It’s Bigger than Black and White


Chris Samuel, theSCORE Co-Editor

The NFL has seen a plethora of prominent Black figures over the decades throughout the history of its existence.

Both offensively and defensively, many black pioneers have helped evolve the game and become trendsetters. The only thing that has not been a consistent tendency is the hiring (or lack thereof) of Black coaches. This is nothing new in the NFL, and even with the current state of the world, matters have not significantly improved.

At the start of the 2020 season, there were only three black coaches in the league: Brian Flores of the Miami Dolphins, Mike Tomlin of the Pittsburgh Steelers and Anthony Lynn of the Los Angeles Chargers. Lynn was fired by the Chargers in early January after missing the playoffs for the third time in four years; Flores is coaching a young and progressing Dolphins team; Tomlin is the longest tenured member of the crew, coaching Pittsburgh since 2007.

There has not been an abundance of opportunities for Black coaches to oversee a team. To help with this problem, former Pittsburgh Steelers owner Dan Rooney, who was also the chairman of the league’s diversity committee, implemented the “Rooney Rule” in 2003.

The Rooney Rule states that if a team has a head coaching vacancy, that team must interview at least one candidate that is a person of color. This rule was put in place to give Black coaches a better chance at a shot to coach at the highest level of football.

A heavily desired candidate has been Kansas City Chiefs offensive coordinator Eric Bieniemy, who works under current head coach Andy Reid.

Bieniemy is a popular candidate due to his success with the Chiefs’ offense since becoming the offensive coordinator in 2018. In his first season, the Chiefs led the league in yards per game and scoring. Bieniemy’s offensive schemes helped Kansas City win Super Bowl LIV in 2020. Bieniemy has been on the radar for two straight offseasons for a head coaching position, but no hire.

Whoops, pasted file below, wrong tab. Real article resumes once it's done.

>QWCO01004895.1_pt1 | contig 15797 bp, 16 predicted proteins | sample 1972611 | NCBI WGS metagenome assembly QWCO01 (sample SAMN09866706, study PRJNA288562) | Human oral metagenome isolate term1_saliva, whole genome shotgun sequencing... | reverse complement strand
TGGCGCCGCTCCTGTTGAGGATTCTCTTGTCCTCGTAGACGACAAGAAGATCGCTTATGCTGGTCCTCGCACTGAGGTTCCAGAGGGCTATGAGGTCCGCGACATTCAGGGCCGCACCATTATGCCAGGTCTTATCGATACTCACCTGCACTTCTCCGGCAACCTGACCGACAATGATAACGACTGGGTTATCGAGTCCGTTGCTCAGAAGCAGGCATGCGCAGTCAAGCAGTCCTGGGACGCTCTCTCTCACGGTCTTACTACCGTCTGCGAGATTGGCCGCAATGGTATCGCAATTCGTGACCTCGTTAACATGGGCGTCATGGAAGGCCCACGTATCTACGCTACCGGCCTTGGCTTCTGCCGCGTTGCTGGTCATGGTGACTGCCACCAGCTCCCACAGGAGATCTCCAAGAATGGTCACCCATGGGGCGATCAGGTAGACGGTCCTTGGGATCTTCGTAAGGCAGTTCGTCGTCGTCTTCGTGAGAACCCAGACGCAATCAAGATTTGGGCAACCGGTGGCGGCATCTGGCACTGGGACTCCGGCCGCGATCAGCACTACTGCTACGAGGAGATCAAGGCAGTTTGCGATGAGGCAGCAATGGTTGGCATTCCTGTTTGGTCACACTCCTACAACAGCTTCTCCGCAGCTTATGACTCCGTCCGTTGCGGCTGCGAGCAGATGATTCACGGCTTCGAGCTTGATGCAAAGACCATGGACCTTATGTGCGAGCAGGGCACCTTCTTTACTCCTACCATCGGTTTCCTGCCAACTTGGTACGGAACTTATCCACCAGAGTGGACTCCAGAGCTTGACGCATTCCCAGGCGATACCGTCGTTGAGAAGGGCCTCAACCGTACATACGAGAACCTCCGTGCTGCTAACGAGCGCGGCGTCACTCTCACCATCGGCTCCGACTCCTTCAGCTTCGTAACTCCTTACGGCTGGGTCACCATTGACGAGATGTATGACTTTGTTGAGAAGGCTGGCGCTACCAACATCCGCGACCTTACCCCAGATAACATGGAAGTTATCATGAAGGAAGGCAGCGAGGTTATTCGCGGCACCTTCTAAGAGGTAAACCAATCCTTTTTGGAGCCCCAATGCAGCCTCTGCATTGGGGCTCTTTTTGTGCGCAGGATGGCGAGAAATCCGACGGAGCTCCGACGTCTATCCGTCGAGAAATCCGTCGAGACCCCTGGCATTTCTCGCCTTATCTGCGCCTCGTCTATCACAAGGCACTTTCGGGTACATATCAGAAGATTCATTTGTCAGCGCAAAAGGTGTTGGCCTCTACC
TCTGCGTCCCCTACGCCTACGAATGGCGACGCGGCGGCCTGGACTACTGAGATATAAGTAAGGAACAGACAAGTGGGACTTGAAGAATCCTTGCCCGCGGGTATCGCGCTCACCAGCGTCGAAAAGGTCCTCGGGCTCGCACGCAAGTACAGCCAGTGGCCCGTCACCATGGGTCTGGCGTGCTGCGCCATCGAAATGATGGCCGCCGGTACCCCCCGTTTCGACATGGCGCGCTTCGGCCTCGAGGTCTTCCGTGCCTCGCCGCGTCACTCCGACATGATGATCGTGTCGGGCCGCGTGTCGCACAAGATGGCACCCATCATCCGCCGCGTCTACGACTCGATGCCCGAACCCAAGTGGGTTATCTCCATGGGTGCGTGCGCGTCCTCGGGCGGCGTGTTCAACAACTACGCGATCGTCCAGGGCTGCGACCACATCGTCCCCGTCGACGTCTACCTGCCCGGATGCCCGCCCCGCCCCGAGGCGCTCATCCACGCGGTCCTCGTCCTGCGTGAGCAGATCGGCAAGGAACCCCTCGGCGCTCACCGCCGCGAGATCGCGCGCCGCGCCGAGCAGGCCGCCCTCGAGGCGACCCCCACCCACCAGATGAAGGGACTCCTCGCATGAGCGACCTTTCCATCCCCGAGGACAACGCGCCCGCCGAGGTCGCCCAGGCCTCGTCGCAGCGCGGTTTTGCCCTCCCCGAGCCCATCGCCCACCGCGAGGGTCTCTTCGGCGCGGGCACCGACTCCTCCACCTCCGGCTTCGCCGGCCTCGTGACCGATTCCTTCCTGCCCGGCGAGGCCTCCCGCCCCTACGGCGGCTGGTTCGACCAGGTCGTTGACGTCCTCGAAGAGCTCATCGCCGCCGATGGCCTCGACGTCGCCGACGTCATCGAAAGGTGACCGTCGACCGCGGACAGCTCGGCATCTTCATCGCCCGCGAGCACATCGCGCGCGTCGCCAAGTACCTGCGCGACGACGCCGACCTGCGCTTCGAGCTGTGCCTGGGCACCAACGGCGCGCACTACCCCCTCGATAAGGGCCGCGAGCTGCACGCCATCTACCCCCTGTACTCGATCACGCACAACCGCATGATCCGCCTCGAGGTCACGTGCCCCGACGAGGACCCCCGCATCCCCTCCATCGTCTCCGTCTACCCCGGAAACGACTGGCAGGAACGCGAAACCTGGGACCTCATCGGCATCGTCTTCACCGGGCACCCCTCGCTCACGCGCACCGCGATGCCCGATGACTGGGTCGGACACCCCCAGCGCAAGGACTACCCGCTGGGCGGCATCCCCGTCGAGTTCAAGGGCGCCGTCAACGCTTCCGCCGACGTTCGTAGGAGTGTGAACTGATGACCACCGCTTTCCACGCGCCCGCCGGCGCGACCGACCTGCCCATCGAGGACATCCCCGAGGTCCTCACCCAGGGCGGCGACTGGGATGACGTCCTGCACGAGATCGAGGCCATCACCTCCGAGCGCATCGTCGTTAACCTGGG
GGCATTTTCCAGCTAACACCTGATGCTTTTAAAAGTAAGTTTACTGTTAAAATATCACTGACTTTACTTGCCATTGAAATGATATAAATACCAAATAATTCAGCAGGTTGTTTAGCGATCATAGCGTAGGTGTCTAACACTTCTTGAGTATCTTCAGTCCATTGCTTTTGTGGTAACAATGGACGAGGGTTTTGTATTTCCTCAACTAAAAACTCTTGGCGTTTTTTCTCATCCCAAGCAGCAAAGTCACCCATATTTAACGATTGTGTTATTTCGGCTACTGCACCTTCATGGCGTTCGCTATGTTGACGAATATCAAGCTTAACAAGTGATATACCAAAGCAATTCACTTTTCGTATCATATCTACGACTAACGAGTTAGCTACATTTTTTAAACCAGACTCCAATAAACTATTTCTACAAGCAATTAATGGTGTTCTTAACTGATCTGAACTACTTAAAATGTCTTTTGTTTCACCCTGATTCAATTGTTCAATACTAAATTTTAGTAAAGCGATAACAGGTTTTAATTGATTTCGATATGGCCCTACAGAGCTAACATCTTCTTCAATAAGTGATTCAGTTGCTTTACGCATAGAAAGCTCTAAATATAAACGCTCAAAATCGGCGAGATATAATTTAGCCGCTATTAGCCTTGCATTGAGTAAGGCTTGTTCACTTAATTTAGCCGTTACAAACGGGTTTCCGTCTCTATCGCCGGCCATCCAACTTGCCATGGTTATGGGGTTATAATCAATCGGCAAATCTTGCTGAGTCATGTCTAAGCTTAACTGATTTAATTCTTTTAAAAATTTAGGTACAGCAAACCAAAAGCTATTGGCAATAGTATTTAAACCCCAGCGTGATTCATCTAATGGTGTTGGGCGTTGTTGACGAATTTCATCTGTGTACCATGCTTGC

A notable problem with the lack of hiring of Black coaches includes hypocrisy with resumes in comparison to White coaches. If a team is looking for a candidate, the best available option is what they should go after.

But that isn’t always the case.

In 2018, the Arizona Cardinals fired Steve Wilks after one season with the team, going 3-13. Wilks’ replacement was former Texas A&M offensive coordinator and Texas Tech head coach Kliff Kingsbury. In Kingsbury’s tenure as a college head coach, he went 35-40, a career that included one bowl win and no conference titles. Many analysts felt like this was a hire based off of Kingsbury coaching 2012 Heisman winner Johnny Manziel at Texas A&M and current NFL quarterbacks Baker Mayfield and Patrick Mahomes at Texas Tech.

ESPN commentator Stephen A. Smith was quick to point out his problems with the hire, expressing that he felt as if Kingsbury didn’t deserve the job. Smith believed it to be a “hookup” hire.

“The problem is, he is a head coach, who never deserved to be a head coach in Arizona,” Smith said. “His overall record was 35-40. Would you mind telling me how this man became a head coach in the National Football League?”

This past January, the Houston Texans hired former Baltimore Ravens wide receiver coach and passing game coordinator David Culley. Culley was the only Black coach that was hired this offseason, and the last to fill in a head coaching vacancy in the NFL.

Tomlin is currently the winningest Black coach in NFL history with 145 wins, recently passing Tony Dungy. Of all coaches in NFL history, only three Black coaches are ranked in the top 30 in career wins: Tomlin, Dungy and Marvin Lewis. 

Opportunities will be available for Black coaches to succeed, but symbolic gestures will not validate actual success.